Kulu Manali — Have blogged about this earlier here. I loved this camping holiday for the spectacular views of the Himalayas but I'm not sure I'd enjoy the freezing-to-death experience again. After all, I am one of those thermally-challenged people who need something warm even during the non-existent Bombay winters. Given a choice, I’d go for a Himalayan holiday which involves a cozy bed, heaters, and a bathroom please. I guess nobody will call me for a trek now.
Nawalgarh, Rajasthan- Roughly 140 kms from Jaipur, we visited Nawalgarh and enjoyed the unique experience of staying at a friend's Shekhawati haveli, feasting on the best food ever and waking up to the aroma of saffron-flavoured tea. There was even a secret door behind the cupboard in my room, which opened into a passage, leading to where I know not. (It might sound like an adventurous idea to explore but trust me, you don’t want to have visions of a Rajasthani ghost, sword in hand, haunting you at night.) The itinerary included the mandatory camel ride, a visit to other havelis to see the lovely fresco paintings that the region is famous for, the palace at Mandawa, and addictive sessions of 'Teen Patti'. We stopped by at Jaipur for a couple of hours, scouting for handicrafts and yummy onion pakodas at a place that I now forget.
Gangtok/Darjeeling/Shillong- My first ever trip to the North East of India and definitely not the last, because I fell in love with everything there. The train journey was a personal travel record- 48 hrs from Bombay to Siliguri, and a mind and body-numbing 60 hrs on the return from Guwahati (this is one record I have no interest in beating). Everything about this trip was crazy. To begin with, we ventured on that long train ride with no confirmed tickets in hand. That’s right. When you’re a bunch of friends, fresh out of college, these things don’t unnerve you as much. We stayed throughout at Army quarters and bunkers, and heard stories from soldiers about life in the army. The sight of the beautiful river Teesta winding through the mountains, the stunning tea gardens in Darjeeling, and best of all the drive to Nathula pass—the Indo-China border blew us away. When I got back, I told everybody I’d been to China. After all, I’d stretched my leg across the barbed wire and shook hands with the Chinese soldier (half hoping he wouldn’t shoot my toe for trespassing). The most amusing experience was watching the movie “Main hoon na” at a run-down theatre in Gangtok. Any attempt at humour on screen was immediately met with an uproar of giggles and laughter. Bollywood was definitely big there, especially Himesh Reshmiya it seemed, and that got us a lot of brownie points because we came from Bombay —the land of Bollywood, ta da.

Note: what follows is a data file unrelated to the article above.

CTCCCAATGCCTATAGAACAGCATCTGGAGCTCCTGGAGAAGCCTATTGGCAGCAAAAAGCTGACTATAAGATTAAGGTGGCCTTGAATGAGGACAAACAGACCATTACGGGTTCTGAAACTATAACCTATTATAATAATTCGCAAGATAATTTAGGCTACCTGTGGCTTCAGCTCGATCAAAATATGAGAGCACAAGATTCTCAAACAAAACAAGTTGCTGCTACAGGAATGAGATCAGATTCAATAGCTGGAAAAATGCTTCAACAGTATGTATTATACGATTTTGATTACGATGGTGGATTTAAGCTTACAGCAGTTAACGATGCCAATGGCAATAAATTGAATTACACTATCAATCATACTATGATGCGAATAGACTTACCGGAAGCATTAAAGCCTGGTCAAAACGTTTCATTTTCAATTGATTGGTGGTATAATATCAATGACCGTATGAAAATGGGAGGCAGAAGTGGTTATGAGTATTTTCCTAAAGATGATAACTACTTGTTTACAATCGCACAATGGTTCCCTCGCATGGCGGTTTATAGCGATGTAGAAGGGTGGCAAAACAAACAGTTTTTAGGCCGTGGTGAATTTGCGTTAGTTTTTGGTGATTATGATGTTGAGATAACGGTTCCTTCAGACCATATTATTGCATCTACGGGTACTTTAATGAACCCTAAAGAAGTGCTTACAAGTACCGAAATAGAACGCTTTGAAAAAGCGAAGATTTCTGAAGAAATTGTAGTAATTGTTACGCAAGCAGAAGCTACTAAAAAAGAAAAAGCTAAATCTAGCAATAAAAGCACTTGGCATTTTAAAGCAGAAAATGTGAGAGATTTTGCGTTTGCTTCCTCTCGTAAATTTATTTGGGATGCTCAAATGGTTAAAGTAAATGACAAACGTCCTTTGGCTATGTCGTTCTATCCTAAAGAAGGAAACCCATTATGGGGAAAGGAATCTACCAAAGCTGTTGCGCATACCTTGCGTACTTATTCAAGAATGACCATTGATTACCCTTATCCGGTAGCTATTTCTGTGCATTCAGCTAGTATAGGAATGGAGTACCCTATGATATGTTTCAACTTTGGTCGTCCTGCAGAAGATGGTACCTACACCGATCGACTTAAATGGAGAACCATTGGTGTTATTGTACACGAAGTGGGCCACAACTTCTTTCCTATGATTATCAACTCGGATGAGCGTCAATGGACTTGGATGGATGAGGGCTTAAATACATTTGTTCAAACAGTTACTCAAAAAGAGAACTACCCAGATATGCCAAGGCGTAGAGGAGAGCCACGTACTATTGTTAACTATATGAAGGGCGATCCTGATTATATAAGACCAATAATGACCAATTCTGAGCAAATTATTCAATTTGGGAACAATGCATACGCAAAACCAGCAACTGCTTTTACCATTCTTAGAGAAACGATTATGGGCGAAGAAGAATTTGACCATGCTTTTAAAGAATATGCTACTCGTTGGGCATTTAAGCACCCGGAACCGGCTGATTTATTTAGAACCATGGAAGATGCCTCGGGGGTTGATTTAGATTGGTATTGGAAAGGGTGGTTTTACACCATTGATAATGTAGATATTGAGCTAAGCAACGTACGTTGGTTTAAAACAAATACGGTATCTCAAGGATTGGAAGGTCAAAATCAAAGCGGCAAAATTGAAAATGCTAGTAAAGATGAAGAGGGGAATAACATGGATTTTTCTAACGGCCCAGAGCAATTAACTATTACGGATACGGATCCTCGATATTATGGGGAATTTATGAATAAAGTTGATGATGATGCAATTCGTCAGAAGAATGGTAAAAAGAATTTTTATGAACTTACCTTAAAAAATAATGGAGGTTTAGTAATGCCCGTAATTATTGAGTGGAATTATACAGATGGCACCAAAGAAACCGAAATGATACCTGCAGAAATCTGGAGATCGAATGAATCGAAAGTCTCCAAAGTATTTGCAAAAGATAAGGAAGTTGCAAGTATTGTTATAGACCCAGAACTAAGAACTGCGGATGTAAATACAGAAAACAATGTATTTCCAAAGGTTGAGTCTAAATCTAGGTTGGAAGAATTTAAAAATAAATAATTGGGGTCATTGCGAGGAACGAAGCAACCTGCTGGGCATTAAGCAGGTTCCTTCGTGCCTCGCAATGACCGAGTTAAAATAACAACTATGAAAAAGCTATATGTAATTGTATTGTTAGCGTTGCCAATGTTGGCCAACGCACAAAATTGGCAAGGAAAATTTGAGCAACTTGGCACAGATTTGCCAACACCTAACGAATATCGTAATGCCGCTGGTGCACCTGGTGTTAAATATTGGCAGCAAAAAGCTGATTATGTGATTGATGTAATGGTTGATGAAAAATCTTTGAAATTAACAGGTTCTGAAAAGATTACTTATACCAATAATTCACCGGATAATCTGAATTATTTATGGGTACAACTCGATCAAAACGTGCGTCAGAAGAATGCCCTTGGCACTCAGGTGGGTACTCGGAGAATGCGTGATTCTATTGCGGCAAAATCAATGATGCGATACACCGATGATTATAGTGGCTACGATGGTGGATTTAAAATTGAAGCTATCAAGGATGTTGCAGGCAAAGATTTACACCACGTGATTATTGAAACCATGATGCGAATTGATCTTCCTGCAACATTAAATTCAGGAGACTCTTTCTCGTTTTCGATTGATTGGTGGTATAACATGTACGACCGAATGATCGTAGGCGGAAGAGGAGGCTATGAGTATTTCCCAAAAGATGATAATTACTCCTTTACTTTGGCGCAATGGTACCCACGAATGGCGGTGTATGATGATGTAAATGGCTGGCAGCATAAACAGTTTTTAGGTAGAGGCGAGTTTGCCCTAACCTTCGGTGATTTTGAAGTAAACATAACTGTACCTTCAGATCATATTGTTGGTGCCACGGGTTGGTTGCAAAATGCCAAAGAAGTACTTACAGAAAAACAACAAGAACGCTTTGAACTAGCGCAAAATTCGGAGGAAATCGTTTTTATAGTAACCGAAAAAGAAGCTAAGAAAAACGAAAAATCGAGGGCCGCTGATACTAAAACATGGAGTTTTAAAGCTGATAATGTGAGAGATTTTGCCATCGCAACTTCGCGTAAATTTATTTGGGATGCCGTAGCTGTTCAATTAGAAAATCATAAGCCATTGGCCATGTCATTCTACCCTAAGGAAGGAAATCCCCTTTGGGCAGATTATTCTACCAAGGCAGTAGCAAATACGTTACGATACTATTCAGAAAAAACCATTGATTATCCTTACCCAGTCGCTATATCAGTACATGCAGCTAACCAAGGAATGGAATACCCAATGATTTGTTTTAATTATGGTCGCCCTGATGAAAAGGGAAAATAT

Nashik- One of the four sites for the Kumbh mela, I visited Nashik in 2003 to witness the religious frenzy and the millions who throng there for its holy air. While we weren’t on any spiritual quest, our interest lay largely in experiencing this mass event and see what it was all about. And I certainly got a taste of the place elbowing past ash-smothered sadhus and surviving the ritual dip in the river without getting run over by zealous devotees. Not meant for the faint hearted but worth the experience.
On my wish list:
The backwaters of Kerala
The jungles of North India and the thrills of encountering a tiger
The sand dunes of Jaisalmer and Jodhpur
The pristine, wild beauty of Arunachal Pradesh (hopefully without Maoist/Chinese interference)
….and lots more.